We decided to save money and travel through China by train on our around the world trip. In addition to costing less than internal flights, we replaced the hassle of airports with the adventure of train stations! In the extreme, this decision meant a transit time of 26 hours from X’ian to Gualin instead of three hours had we traveled by air (a one-and-a-half-hour flight plus one and a half hours at the Xian airport.)
There are several classes of service on overnight trains in China. The highest class of service is a “soft sleeper” which is the way to go. Each compartment has four bunks (the two lower bunks serving as seats during the day.) As a family of four this was ideal. [This is a fairly good guide and description of the options. http://www.travelchinaguide.com/china-trains/soft-sleeper.htm] The train code (K,T,Z,D reveals whether a train has a soft sleeper option.
The compartment has an insulated coffee pot and at the end of each carriage is a hot water boiler the size of an upright coffin bolted to the wall. Whenever a passenger needs hot water for tea, coffee, or noodles, they walk to the boiler at the end of the carriage with the thermos. The water coming out of these contraptions is often 50 percent steam! Any concerns about the water harboring stomach ache inducing bacteria evaporates in the billowing steam and seeing the scald marks on the floor of the train.
Every Chinese person we talked to about our train trips told us, even if we only had two or three words in common between their English and our Chinese, that the food on the trains was “not good” and “price high.” So, like every other Chinese passenger we boarded the train with bags of food. In our case, oreo cookies (easy to find in China) and popcorn tub sized containers of instant noodle soup. We survived on this combination for breakfast, lunch, and dinner.
Just before we left China we donated several tubs of noodles to fellow travelers at a youth hostel in Beijing. It will be awhile before instant noodles are appealing again.
With only a few exceptions, every town we traveled through was surrounded by a ring of under construction apartment blocks. Mile after mile of multistory cinder and brick buildings, some complete but most between 25 and 80% finished. We would awaken in the morning, open the curtains and there they would be. The hollow dark holes that would (maybe) someday be apartments looking down on the passing train.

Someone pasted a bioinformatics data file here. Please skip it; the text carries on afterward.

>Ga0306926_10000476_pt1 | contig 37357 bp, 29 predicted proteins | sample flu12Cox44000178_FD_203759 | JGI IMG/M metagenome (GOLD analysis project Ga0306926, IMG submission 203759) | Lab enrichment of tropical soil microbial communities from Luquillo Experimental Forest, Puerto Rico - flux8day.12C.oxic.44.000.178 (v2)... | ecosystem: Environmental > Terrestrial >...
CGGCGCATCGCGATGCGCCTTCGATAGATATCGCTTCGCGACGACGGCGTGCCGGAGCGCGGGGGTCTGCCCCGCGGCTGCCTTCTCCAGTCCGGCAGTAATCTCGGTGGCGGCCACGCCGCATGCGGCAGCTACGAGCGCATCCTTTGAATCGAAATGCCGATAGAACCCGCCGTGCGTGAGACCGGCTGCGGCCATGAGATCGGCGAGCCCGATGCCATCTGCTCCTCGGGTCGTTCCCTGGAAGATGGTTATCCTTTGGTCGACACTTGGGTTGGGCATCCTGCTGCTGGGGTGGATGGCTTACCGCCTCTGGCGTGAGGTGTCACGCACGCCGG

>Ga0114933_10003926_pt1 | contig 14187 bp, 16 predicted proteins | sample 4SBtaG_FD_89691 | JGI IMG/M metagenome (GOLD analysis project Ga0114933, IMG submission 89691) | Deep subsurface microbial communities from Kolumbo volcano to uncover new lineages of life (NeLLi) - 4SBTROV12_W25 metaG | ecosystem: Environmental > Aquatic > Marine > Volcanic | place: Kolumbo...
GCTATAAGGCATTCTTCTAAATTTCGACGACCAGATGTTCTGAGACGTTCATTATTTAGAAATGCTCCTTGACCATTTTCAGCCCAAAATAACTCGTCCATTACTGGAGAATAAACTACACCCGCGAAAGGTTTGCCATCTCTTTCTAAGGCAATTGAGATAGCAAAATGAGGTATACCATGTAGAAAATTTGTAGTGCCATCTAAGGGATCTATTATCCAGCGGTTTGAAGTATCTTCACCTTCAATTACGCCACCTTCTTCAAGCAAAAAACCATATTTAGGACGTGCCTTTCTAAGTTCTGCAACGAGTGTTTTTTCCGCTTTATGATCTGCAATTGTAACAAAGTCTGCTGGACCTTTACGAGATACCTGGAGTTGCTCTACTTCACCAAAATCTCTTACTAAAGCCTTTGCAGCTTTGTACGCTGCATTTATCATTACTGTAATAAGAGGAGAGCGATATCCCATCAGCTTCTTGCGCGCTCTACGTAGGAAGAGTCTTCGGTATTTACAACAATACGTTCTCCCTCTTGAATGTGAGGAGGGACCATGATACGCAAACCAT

Operation “Opera No No”
As I was hauling our suitcases up to the overhead rack and the boys and Aleix were discussing bunk assignments, we were hit with a blast of militaristic Chinese music from a scratchy speaker above the window. As we settled in and waited for the train to get underway the music continued. We couldn’t understand it but the tone certainly sounded like the singer was encouraging us to be energetic and strong in pursuit of something. The sound was so scratchy that honestly I think even a fluent Chinese speaker would have had a tough time understanding the words.
This was about 7:00pm and you could see on everyone’s faces the growing concern that the music would be with us for the entirety of the 26-hour trip. Colin found the volume control and with a smile quickly turned it down to “zero.” Sadly, the knob just kept turning, after six or eight revolutions even Colin, often our optimist in these situations, had to admit it was having no effect.
Another five minutes passed and our hope that the train getting underway would stop the music hadn’t come to pass.
“Ok,” I said, “remember that cool leatherman tool we bought with the screwdriver that is TSA approved? And, that I debated buying because we probably wouldn’t use it. This is its moment. Colin, close the door, all of you face the door and get ready to stall if the conductor tries to open it.”
I dug around in the backpack and emerged with the tool.
As I climbed up onto the upper bunk and positioned myself to unscrew the offending speaker, Colin coined a phrase that has become our touchstone when we are somewhere loud. He cheered, “Operation Opera No No is underway!”
It took a fair bit of effort to unscrew the speaker cover with dust and grim falling on the lower bunks and across the table. At one point we heard the conductor moving down the corridor. I scrambled to put the partially unscrewed cover back in place. For those of you who are old enough, the whole scene had its comedic qualities reminded me of the frequent scenes in the TV show “Hogan’s Heroes” where Hogan and his crew would move quickly to block Sergeant Shultz from seeing the hidden trap door.
The conductor passed by and I went back to work. Inside was a half dozen wires but I was able to locate the poorly taped connection that was causing the static, and with a gentle tug, silenced the speaker. I screwed the cover back on and we enjoyed silence for the remaining 25 hours. Well, actually that isn’t quite true as every 20 or 30 minutes until late in the evening and starting again at 6:00 am the next morning a vendor would come down the aisle offering snacks, drinks, or trinkets at high enough volume to penetrate the compartment walls and doors.